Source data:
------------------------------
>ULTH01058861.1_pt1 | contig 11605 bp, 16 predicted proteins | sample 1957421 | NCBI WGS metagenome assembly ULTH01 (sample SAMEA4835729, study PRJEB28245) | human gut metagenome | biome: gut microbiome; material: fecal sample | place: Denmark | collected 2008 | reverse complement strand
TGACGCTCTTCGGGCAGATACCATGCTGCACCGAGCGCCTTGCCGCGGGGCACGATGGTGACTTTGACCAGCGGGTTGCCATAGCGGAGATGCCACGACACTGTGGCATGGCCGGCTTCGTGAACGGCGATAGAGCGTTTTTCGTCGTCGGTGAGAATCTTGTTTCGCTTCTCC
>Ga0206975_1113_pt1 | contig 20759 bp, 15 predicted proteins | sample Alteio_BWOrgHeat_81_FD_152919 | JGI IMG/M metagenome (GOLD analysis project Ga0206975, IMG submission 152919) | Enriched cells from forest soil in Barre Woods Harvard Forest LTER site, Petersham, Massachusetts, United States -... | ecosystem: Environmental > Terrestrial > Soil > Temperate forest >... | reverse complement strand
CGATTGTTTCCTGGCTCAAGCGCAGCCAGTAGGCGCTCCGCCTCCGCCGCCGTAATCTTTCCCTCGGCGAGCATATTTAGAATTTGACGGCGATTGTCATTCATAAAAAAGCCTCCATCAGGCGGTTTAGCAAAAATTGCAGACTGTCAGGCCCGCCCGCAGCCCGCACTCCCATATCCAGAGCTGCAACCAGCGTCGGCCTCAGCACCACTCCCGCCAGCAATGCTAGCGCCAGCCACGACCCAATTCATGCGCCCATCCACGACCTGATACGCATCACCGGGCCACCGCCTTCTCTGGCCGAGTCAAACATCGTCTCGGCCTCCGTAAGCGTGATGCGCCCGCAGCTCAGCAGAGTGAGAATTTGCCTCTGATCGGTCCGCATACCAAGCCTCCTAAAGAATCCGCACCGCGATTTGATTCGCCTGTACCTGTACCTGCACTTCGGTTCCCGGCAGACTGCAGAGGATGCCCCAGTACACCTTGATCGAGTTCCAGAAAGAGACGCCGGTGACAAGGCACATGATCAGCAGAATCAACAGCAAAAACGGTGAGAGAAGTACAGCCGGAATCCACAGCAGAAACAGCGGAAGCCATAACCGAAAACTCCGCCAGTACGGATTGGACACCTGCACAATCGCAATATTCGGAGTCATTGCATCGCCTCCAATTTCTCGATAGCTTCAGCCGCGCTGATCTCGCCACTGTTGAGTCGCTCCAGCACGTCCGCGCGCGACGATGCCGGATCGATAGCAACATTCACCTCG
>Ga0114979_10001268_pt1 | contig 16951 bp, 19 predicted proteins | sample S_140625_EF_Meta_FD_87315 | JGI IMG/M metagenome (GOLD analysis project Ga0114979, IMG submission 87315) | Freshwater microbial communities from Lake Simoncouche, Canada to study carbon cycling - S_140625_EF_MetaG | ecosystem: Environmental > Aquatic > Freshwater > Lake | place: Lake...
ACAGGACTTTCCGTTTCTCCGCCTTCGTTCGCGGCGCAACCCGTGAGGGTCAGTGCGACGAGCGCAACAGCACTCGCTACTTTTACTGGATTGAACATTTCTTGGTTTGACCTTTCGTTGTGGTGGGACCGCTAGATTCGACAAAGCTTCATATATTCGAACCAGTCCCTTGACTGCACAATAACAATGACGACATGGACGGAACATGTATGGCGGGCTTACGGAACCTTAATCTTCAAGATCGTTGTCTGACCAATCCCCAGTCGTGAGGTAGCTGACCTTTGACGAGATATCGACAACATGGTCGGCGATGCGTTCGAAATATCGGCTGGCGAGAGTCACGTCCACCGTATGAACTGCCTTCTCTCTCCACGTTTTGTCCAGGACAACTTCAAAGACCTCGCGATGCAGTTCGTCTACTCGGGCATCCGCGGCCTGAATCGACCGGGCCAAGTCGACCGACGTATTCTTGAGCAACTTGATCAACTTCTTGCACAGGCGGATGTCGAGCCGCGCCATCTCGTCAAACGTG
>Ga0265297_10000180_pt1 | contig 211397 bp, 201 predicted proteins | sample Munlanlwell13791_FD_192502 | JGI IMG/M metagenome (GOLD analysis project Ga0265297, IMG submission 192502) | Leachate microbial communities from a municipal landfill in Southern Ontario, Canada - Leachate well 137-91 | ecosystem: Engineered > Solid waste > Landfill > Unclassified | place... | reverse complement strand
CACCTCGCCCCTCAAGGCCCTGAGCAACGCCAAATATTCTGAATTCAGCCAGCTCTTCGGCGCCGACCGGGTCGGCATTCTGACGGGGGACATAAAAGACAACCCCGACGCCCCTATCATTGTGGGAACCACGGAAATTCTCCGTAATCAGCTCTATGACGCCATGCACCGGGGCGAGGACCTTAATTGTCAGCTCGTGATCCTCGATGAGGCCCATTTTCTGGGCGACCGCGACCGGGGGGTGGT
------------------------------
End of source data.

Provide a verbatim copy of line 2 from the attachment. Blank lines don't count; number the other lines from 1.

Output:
TGACGCTCTTCGGGCAGATACCATGCTGCACCGAGCGCCTTGCCGCGGGGCACGATGGTGACTTTGACCAGCGGGTTGCCATAGCGGAGATGCCACGACACTGTGGCATGGCCGGCTTCGTGAACGGCGATAGAGCGTTTTTCGTCGTCGGTGAGAATCTTGTTTCGCTTCTCC